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When I Recognized My Son on the Autism Spectrum Was 'Masking'

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I’m sure that many of us raising children on the autism spectrum have had to deal with comments like, “but he does so well at school, so it must be something at home” or, “he does so great with his grandma” or, “I’ve never seen him act like this when you’re not around.”

What these people don’t understand, or aren’t educated about, is something I call “masking.”

Some people with autism will suppress their “atypical” behaviors in order to appear more neurotypical and fit into their current surroundings.

This takes a lot of work and energy.

They suppress their reactions to stimulus or lack thereof, and put on a “mask.” While they appear happy, engaging and smiling on the outside, they may be crumbling and stressed out on the inside.

This is problematic, because when the autistic individual is finally able to get to a place of comfort and safeness such as home, or with mom and dad, they explode. They can experience an intense meltdown that can last for hours.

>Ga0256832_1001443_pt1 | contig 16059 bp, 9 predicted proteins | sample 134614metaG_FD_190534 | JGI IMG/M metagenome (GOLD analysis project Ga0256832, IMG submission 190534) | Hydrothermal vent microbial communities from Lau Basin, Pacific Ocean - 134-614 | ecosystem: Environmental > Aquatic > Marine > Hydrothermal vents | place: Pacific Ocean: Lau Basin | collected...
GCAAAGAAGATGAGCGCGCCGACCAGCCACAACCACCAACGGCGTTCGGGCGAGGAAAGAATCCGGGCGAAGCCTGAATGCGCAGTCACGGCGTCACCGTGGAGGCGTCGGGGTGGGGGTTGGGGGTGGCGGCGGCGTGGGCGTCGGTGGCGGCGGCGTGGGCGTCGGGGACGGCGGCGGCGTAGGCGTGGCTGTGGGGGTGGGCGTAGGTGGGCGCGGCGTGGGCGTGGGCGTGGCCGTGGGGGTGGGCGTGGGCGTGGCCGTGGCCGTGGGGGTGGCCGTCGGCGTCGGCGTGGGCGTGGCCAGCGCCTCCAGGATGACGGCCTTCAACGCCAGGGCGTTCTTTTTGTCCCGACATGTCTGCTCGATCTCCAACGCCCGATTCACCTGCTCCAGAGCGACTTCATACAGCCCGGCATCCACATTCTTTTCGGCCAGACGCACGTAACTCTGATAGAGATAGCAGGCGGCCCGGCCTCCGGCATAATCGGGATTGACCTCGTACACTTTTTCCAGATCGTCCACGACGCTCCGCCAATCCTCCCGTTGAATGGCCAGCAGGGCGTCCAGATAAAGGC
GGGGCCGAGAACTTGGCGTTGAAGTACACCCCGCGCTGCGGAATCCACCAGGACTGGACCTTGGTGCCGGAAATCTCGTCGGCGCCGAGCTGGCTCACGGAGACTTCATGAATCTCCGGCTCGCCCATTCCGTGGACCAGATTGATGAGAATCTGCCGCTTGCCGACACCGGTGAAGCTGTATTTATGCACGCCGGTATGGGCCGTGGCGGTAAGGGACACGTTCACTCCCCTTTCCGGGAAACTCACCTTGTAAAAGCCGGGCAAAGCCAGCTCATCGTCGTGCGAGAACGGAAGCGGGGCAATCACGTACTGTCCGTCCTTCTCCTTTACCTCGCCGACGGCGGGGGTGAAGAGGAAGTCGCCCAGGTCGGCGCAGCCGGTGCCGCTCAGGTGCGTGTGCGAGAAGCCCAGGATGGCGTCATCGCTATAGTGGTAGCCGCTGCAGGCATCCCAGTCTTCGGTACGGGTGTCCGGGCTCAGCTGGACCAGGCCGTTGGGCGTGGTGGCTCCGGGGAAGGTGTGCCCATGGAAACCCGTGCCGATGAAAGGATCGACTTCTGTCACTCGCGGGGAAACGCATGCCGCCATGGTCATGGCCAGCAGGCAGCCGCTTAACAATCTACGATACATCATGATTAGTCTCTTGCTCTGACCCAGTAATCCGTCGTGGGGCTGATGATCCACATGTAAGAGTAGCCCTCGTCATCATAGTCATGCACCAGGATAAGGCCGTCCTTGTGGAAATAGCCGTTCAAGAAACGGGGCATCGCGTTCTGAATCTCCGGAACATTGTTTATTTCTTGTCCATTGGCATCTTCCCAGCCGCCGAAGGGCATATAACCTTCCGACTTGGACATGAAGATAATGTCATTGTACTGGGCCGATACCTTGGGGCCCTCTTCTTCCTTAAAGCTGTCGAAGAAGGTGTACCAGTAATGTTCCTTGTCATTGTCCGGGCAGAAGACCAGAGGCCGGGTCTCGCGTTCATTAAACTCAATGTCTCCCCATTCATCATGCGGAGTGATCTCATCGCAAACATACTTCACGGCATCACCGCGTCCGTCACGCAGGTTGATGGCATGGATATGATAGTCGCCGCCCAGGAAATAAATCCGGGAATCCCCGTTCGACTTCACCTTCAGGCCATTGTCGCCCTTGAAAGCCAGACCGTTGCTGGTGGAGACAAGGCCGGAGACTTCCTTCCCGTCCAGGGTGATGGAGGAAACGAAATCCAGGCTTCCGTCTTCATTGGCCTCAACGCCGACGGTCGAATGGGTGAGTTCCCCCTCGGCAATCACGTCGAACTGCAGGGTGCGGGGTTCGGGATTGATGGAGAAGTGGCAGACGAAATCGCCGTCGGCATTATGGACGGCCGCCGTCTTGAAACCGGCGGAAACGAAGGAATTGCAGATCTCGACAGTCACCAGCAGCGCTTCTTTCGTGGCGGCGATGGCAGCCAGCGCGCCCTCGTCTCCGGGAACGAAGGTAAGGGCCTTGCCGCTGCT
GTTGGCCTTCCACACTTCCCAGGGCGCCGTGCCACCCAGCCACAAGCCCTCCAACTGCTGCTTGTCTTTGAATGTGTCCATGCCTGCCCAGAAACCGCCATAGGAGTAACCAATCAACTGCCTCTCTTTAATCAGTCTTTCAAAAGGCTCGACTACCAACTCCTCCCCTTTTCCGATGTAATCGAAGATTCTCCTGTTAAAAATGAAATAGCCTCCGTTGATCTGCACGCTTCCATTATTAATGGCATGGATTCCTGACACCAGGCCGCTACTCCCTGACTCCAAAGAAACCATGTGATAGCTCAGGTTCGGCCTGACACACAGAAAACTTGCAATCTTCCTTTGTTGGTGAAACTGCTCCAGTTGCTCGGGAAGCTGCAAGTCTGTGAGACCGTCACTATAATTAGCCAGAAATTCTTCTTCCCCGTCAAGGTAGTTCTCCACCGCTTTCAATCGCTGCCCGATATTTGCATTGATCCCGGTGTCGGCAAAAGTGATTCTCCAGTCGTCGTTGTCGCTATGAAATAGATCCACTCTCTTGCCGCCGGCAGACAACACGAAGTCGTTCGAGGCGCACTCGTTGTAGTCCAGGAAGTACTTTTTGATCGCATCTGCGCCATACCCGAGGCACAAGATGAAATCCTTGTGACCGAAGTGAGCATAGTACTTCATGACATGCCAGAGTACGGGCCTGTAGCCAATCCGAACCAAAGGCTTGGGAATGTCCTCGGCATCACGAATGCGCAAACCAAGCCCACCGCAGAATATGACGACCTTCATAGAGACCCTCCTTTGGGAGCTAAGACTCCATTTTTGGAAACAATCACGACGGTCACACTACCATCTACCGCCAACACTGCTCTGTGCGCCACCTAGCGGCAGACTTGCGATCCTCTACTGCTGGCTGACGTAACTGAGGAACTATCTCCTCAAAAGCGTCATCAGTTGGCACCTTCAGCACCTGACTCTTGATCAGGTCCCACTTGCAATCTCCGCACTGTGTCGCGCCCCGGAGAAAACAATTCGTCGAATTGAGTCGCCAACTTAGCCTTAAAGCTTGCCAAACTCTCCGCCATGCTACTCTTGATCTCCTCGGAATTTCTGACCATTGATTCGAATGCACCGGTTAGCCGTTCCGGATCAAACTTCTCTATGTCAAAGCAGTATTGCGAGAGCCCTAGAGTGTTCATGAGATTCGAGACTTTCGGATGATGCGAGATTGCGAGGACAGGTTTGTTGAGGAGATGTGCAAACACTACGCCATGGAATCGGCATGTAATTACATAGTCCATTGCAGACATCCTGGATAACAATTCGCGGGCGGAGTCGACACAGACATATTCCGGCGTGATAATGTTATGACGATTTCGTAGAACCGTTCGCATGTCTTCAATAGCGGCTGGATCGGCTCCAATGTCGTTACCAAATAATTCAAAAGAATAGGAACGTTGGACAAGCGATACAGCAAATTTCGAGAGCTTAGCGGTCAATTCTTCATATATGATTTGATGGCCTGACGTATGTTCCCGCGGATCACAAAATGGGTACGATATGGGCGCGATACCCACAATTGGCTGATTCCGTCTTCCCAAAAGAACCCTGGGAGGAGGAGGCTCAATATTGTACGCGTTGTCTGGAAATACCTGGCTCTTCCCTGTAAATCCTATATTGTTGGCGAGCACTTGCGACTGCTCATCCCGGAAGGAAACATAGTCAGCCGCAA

They release around those they feel most safe with.

My son, who is 6 and diagnosed with autism and Tourette syndrome, is highly observant, which in return has made him a “masker.”

Child sitting on floor smiling at camera

He even suppresses his tics while out in public or school.

He will have days where he will spend time with a family member, and they will tell me he did so great, was an angel, but when we gets home he has a meltdown. He will have a good day at school, but in the afternoon he’s a completely different person, angry, irritable and prone to meltdowns.

I couldn’t figure out why this was the case. Was I doing something wrong? I questioned myself many times, until his doctor told me he believed my son was masking, and educated me on the problems this can cause.

When I was told this, I stopped telling my son to “behave” or “be good at Grandmas,” because for my child, it was essentially telling him to hide, to conceal his emotions or frustrations.

The point I’m trying to make is, you need to educate those closest to your child, their grandparents, aunts, uncles, schools etc. It’s so important if you have a masker, so those around them can be aware, so they too can implement sensory and movement breaks. Recognize that a smiling face doesn’t necessarily mean a calm and content inside, and allow for quiet time or deep pressure massages. Being aware of this, can improve the life of the autistic child and their families.

And always remember to encourage your autistic child, to be themselves and take off the “mask.”

Originally published: September 12, 2018
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